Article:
locked Atlanta-Bham Freight Traffic in the 40s-50s

James Walton
 

I already suspect the answer to this is "anything and everything," considering Atlanta and Bham were massive industrial centers. I suspect the Southern was similar to many railroads in that they brought coal and coke to the steel mills in Bham.


locked Re: Heavy Weight NO&NE 5400

Ed Burnett
 

Wow! Donnie, thanks for posting this! -Ed Burnett, Lynchburg, VIRGINIA

On 11/29/2021 7:51 PM Donnie Dixon <rf4cnam69@...> wrote:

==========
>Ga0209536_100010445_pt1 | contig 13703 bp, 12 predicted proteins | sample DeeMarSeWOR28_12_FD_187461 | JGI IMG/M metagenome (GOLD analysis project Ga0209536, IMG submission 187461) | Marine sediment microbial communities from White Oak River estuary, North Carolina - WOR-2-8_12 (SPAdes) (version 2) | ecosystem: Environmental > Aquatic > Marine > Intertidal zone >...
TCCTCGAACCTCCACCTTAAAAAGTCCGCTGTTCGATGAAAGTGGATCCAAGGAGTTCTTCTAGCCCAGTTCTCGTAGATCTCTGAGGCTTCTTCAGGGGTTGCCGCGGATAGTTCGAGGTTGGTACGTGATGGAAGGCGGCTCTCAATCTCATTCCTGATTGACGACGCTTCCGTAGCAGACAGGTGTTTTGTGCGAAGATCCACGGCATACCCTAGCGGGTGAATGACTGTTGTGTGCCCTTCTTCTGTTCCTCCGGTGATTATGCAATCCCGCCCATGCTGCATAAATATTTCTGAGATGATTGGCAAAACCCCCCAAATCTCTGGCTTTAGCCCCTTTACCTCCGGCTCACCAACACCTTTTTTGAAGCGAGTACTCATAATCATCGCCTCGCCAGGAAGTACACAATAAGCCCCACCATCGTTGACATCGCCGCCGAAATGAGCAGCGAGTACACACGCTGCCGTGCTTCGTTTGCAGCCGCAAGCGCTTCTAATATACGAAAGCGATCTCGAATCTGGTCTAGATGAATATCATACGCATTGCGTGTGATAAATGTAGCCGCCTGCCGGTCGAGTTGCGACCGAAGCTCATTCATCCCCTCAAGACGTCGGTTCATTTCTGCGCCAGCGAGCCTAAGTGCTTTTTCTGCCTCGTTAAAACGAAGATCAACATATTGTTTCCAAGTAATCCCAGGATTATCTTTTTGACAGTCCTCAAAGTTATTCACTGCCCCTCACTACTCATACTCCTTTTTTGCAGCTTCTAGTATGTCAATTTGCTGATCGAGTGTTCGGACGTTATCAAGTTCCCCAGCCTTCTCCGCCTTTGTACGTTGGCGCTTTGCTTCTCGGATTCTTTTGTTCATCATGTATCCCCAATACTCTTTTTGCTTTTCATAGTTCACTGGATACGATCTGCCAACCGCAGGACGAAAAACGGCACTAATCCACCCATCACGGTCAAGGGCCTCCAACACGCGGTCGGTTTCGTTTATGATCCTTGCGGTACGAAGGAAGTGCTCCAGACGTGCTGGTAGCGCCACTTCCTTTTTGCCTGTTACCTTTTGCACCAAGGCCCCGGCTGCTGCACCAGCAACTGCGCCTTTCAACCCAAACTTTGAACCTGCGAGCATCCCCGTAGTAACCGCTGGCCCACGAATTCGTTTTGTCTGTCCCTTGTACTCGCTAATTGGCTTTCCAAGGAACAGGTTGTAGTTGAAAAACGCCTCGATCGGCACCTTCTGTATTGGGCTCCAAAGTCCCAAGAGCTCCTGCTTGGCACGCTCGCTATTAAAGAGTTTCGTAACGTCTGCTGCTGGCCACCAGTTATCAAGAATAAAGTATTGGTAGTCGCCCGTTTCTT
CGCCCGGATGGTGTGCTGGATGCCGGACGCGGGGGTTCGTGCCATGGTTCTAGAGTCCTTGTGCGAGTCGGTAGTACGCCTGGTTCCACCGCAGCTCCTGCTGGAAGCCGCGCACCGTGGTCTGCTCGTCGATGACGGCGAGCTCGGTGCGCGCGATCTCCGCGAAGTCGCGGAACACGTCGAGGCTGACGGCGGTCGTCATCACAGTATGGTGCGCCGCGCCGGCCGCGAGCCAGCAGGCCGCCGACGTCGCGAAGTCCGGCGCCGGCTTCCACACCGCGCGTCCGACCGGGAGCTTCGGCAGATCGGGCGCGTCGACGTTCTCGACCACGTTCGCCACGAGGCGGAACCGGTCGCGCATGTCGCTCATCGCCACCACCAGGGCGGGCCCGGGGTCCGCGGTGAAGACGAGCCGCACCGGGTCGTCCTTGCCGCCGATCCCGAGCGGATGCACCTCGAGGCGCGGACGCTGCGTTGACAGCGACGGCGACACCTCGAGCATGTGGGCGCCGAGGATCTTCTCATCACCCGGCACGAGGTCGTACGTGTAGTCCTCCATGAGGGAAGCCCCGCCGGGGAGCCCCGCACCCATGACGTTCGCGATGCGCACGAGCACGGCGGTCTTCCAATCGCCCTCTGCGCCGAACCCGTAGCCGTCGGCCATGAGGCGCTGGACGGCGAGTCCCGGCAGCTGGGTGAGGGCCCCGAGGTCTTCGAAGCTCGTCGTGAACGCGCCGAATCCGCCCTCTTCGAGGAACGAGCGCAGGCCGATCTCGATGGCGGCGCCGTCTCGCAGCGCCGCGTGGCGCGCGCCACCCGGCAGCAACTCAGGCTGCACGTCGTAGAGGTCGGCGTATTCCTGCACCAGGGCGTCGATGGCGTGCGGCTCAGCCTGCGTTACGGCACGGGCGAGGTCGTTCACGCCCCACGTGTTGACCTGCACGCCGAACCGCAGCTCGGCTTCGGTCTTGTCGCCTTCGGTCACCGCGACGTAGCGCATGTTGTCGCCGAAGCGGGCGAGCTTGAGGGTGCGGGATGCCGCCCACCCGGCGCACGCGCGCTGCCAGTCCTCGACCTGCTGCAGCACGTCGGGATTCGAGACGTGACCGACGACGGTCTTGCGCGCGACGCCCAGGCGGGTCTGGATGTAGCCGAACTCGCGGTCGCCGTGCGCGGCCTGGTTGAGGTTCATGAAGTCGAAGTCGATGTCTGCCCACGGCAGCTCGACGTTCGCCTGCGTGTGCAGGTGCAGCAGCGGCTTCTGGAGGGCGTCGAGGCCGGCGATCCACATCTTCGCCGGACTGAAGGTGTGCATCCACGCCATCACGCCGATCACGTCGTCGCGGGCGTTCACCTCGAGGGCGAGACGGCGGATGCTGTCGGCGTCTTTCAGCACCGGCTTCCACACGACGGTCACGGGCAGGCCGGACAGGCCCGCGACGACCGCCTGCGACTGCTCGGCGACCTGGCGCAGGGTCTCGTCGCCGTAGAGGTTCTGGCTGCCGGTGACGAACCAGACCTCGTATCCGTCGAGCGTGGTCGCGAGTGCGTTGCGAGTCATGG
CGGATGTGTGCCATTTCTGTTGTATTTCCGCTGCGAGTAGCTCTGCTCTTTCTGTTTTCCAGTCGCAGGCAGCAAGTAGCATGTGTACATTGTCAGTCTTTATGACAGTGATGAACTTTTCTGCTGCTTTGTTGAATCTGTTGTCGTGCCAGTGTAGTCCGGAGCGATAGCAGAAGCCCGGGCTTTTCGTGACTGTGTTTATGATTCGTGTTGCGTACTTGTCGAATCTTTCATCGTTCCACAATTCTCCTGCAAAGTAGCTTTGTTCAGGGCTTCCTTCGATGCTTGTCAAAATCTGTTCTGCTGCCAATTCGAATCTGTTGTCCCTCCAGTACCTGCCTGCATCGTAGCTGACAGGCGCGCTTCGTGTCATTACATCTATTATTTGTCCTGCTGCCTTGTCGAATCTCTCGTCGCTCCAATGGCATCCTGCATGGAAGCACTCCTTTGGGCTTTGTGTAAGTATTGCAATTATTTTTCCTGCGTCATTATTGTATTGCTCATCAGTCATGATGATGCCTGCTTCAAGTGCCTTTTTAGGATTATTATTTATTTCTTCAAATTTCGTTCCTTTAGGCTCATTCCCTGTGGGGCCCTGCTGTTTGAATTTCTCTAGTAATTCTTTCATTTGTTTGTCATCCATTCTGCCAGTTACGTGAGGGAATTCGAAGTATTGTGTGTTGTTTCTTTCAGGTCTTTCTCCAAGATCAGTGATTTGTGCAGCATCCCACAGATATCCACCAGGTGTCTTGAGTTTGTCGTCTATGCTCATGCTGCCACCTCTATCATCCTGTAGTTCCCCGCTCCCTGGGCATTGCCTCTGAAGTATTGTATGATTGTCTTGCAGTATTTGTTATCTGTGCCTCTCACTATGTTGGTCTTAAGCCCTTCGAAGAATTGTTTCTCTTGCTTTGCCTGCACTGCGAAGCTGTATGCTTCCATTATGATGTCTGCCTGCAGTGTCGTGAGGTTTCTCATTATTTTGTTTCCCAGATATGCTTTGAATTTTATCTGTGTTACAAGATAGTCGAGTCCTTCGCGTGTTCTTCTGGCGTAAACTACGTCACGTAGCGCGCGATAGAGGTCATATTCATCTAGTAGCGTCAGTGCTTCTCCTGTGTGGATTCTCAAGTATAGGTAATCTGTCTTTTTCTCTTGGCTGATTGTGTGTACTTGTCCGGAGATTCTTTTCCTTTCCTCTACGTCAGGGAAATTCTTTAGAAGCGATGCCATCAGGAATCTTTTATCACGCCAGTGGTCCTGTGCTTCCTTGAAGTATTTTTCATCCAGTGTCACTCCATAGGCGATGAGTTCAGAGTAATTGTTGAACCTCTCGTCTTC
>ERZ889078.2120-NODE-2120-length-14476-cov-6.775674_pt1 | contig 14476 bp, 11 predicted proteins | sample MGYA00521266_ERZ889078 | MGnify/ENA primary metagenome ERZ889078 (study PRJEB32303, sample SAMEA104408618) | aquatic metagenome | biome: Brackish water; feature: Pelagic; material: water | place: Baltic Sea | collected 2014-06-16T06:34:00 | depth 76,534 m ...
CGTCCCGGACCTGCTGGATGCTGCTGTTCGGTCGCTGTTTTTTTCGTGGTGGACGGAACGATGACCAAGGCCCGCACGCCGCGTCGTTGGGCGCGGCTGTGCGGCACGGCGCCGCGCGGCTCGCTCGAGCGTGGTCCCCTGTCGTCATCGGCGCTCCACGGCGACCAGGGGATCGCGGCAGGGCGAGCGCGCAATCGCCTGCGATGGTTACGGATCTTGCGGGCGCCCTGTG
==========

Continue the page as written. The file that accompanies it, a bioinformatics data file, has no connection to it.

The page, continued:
Kevin

Hope this helps

Donnie Dixon

On 11/29/2021 6:04 PM, Kevin von der Lippe wrote:

Does anyone know of a list of all heavyweight Pullman sleepers acquired by the Southern in 1948 as part of the Pullman antitrust case settlement — and which sleepers were assigned to which subsidiary?

I have seen a photo of NO&NE 5400, a heavyweight sleeper that appears to be a 10 section - 2 compartment - 1 drawing room sleeper (probably a “Lake” series car) but the name is not visible in the photo and I would like a little bit more of its history.

Thanks,

Kevin von der Lippe
Oak Ridge, NC